I’ll wager that most Charlestonians don’t realize that a 1793 law offers a reward to citizens who attempt to “restore to life” persons who are “apparently dead,” but who may actually be in a state of “suspended animation.” Not familiar with this gem of our municipal code? Well then, you’re in for a Halloween treat. This Thursday, October 30th at 6 p.m. I’m presenting an illustrated lecture at CCPL titled “Reviving ‘Apparently Dead’ Bodies in 1790s Charleston.” If you’re looking for a ghoulish, yet hilarious tale of macabre local history, you won’t want to miss this event.
Our story begins with the widespread and justifiably real fear of “premature burial.” In the centuries before the advent of modern science, history records many cases, reported from around the world, of persons being buried and then awakening to find themselves trapped six feet underground in a tight wooden box. We learn of such stories from grave diggers who report finding caskets scratched open from the inside, and from physicians reporting apparently dead persons sitting upright at their own funerals.
In London in 1774, a group of physicians formed an organization to combat the scourge of premature burial with science—or at least what passed for science in the eighteenth century. That organization, called the Royal Humane Society, advocated the notion that bodies that appeared to be dead might really be in a state of “suspended animation”; that is, their soul (anima) might be precariously suspended somewhere between life and death. The society’s challenge was not simply to discover techniques for identifying the true state of an “apparently dead” body, but rather to experiment and to devise methods to loosen death’s grip on the bodies and souls of “apparently dead” persons and to encourage their life force to return to a state of vitality. In addition, the Royal Humane Society sought to spread its collective knowledge by encouraging others around the world to conduct similar experiments and to save more people from the horrors of a premature burial.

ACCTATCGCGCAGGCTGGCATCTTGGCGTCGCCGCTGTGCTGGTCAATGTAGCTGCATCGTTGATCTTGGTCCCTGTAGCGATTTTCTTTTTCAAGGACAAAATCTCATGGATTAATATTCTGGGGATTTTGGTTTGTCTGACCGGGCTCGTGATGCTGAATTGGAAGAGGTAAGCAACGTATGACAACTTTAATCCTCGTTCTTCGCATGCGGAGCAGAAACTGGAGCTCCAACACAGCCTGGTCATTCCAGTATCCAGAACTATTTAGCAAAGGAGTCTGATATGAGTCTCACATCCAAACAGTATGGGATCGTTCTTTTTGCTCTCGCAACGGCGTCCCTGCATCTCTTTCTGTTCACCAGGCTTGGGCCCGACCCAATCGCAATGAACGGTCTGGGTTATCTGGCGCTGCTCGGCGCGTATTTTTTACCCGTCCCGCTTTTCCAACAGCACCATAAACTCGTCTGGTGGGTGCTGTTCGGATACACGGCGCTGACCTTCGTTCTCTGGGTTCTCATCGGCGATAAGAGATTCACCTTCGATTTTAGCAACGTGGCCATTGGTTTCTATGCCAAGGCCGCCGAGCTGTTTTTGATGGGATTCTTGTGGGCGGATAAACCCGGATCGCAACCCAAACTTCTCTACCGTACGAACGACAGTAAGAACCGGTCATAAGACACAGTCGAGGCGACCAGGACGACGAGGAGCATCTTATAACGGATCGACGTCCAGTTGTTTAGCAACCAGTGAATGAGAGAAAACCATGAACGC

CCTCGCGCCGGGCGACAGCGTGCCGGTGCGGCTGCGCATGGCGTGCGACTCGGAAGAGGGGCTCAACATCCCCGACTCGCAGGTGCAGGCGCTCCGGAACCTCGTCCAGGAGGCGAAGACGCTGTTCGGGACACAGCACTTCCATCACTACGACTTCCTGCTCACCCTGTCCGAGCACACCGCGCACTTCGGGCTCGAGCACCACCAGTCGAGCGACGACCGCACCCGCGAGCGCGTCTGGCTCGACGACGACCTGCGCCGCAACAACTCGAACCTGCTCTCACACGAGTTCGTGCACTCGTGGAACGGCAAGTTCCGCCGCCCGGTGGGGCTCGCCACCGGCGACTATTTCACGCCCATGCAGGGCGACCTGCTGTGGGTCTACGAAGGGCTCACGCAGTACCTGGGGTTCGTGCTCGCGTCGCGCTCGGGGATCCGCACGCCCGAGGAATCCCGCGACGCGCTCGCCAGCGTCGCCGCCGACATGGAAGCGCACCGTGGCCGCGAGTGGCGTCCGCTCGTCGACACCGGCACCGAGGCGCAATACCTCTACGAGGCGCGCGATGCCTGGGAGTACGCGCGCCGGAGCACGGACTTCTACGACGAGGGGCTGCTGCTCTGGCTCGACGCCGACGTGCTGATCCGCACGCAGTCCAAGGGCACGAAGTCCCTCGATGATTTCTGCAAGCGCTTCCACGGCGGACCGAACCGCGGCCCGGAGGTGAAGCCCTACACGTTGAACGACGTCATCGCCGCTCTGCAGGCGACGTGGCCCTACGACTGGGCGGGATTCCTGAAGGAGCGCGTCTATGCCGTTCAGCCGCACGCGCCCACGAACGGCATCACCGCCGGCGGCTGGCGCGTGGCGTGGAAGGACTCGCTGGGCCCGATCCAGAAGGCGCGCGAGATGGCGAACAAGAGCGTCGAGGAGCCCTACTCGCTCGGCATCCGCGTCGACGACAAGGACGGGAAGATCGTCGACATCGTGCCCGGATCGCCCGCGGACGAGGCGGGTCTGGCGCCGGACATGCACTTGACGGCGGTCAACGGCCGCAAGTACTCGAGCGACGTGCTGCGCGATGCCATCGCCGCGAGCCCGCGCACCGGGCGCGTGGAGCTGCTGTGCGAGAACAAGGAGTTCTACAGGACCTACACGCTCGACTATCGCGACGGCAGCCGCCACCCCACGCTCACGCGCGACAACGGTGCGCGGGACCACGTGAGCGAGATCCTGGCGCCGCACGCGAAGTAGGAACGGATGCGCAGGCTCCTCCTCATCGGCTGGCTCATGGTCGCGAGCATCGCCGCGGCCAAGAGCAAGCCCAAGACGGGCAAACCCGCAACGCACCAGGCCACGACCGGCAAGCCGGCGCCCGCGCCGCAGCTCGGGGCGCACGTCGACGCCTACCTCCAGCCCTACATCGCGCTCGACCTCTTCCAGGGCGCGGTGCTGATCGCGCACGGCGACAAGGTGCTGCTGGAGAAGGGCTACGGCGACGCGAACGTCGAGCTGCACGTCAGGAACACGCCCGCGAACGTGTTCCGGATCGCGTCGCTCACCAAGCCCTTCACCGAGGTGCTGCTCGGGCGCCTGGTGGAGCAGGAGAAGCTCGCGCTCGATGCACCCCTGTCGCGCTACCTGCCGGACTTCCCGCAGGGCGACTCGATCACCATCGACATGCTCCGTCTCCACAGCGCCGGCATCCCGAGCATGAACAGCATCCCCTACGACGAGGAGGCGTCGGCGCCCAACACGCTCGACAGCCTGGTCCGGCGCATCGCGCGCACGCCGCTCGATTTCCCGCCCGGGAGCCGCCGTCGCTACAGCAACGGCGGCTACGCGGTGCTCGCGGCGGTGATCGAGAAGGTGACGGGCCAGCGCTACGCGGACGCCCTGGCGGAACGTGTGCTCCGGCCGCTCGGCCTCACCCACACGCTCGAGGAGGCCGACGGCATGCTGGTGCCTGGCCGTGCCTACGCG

News of the efforts of the Royal Humane Society soon spread throughout Europe and the United States. It was truly an age of discovery as scientists conducted bold, new experiments that swept aside old superstitions. In Italy, for example, Luigi Galvani was applying electricity to dead frogs to “reanimate” their muscles (a fact that later inspired Mary Shelley‘s classic Frankenstein).
Meanwhile in Charleston, a group of physicians in the Medical Society of South Carolina (established in 1789) learned of these experiments and embraced the scientific challenge of “suspended animation.” In the summer of 1793, they purchased an “apparatus” from the Royal Humane Society and commenced a public education campaign. Not content with merely offering the new science of “reanimation” to the citizens of Charleston, the Medical Society convinced our City Council to pass a law mandating the use of the new techniques in all cases of “apparently dead” bodies. On 19 August 1793, the City of Charleston ratified “An Ordinance for assisting the Medical Society of South Carolina, in their humane intentions, to restore to life persons under suspended animation, and for other purposes therein mentioned.” This law required all retailers of spirituous liquors to receive into their houses “the bodies of persons apparently dead” and to provide “all articles as may be necessary in restoring to life such bodies.” Furthermore, the law also mandates that all retailers of liquors must “constantly keep in public view, printed directions for restoring persons apparently dead to life, which directions, drawn up by the Medical Society of South Carolina, shall be given [to] them gratis.”
Just what did those directions say? It’s a bit of a mystery, as no copies of the 1793 directions are known to survive. Nevertheless, compelling evidence for the “reanimation” techniques used in 1790s Charleston can be found in the directions promulgated by the Royal Humane Society and other similar contemporary organizations. Suffice it to say that the principal methods involved electricity, massage, spirituous liquors poured down the throat, and tobacco smoke “thrown into the fundament.” Really.
As bizarre (and potentially hilarious) as these old methods may seem to twenty-first century readers, we must acknowledge the real scientific achievement of their experiments. In the course of the nineteenth century, the initial forays into the quasi-science of reanimation evolved in to the real and valuable science of resuscitation. Without the pioneering efforts of the Royal Humane Society, the Medical Society of South Carolina, and a host of similar organizations, mankind would not have the benefit of mouth-to-mouth resuscitation, cardiopulmonary resuscitation (CPR), or even the miraculous pacemaker.
If you’d like to learn more about this story, please join me at CCPL on Thursday, October 30th at 6 p.m. for “Reviving ‘Apparently Dead’ Bodies in 1790s Charleston.” Click on the image above for a flyer that you can share with your friends!